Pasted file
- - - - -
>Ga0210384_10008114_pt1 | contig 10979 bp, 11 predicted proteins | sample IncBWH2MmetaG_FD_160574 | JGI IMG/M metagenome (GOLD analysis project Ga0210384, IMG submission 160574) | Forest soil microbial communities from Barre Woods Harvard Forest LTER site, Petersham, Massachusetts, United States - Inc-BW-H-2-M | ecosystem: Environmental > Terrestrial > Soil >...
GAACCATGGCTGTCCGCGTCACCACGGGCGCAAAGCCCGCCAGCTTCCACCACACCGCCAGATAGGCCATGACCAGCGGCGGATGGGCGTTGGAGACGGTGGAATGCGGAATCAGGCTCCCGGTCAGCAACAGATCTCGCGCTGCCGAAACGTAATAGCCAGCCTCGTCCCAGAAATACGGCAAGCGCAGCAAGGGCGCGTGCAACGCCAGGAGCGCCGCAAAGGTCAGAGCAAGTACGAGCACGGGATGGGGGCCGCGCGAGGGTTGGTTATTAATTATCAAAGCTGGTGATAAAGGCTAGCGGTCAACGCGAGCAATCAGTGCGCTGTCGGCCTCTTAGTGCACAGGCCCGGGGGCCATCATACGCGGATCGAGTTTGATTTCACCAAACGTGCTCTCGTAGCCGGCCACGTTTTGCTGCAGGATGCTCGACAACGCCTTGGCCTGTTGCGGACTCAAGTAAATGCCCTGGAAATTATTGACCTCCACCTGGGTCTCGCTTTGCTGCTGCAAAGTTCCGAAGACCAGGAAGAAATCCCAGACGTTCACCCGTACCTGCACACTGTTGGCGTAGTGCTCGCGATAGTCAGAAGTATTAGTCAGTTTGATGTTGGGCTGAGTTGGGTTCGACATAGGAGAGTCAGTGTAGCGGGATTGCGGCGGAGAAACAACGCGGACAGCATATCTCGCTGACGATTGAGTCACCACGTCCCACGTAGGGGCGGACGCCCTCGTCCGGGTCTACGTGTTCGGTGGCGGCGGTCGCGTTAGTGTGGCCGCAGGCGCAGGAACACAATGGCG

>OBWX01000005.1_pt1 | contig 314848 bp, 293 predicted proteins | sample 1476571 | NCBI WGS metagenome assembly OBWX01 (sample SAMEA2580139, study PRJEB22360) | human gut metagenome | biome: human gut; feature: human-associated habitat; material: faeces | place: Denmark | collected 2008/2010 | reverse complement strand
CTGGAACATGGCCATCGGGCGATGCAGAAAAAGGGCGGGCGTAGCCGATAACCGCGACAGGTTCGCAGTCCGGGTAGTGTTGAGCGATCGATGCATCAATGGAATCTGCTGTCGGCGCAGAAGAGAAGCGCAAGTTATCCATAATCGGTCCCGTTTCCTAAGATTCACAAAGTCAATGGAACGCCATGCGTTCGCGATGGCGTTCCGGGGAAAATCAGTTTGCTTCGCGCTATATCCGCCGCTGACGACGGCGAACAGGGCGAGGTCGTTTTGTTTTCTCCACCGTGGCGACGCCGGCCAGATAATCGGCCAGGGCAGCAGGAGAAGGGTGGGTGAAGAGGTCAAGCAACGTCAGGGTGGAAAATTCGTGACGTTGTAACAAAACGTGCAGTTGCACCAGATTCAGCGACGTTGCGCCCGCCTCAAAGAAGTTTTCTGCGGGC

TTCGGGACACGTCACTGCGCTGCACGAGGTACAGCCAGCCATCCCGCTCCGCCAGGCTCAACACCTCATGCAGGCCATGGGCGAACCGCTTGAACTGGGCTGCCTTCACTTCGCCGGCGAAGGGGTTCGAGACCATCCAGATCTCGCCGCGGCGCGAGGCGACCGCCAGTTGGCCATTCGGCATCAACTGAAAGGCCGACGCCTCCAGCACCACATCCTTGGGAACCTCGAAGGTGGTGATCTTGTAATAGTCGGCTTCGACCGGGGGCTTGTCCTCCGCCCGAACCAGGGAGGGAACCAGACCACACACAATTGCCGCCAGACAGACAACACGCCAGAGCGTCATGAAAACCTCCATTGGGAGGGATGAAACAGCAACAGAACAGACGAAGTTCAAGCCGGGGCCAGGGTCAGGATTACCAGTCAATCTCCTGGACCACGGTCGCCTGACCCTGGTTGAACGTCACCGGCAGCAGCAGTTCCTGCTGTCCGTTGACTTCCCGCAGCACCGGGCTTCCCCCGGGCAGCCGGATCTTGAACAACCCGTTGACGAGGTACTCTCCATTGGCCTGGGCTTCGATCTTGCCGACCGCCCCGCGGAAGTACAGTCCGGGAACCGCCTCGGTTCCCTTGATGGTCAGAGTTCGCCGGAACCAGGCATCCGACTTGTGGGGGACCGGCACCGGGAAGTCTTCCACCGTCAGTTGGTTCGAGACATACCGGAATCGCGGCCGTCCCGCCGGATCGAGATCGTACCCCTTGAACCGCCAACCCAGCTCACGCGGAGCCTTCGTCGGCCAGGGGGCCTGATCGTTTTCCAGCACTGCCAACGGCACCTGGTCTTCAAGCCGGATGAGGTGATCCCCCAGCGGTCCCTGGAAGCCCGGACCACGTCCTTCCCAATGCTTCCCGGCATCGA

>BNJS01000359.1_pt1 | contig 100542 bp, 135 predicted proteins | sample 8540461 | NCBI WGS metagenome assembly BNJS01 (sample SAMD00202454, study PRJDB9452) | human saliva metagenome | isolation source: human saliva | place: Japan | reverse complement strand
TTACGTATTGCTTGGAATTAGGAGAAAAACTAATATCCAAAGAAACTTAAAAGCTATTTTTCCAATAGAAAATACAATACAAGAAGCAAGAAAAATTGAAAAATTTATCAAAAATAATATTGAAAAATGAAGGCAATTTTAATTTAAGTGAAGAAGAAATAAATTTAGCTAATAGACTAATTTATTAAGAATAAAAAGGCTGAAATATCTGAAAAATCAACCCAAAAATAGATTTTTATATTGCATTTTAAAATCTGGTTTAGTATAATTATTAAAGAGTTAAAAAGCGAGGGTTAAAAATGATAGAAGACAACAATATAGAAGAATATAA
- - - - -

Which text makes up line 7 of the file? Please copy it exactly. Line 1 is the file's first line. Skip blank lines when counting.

TTACGTATTGCTTGGAATTAGGAGAAAAACTAATATCCAAAGAAACTTAAAAGCTATTTTTCCAATAGAAAATACAATACAAGAAGCAAGAAAAATTGAAAAATTTATCAAAAATAATATTGAAAAATGAAGGCAATTTTAATTTAAGTGAAGAAGAAATAAATTTAGCTAATAGACTAATTTATTAAGAATAAAAAGGCTGAAATATCTGAAAAATCAACCCAAAAATAGATTTTTATATTGCATTTTAAAATCTGGTTTAGTATAATTATTAAAGAGTTAAAAAGCGAGGGTTAAAAATGATAGAAGACAACAATATAGAAGAATATAA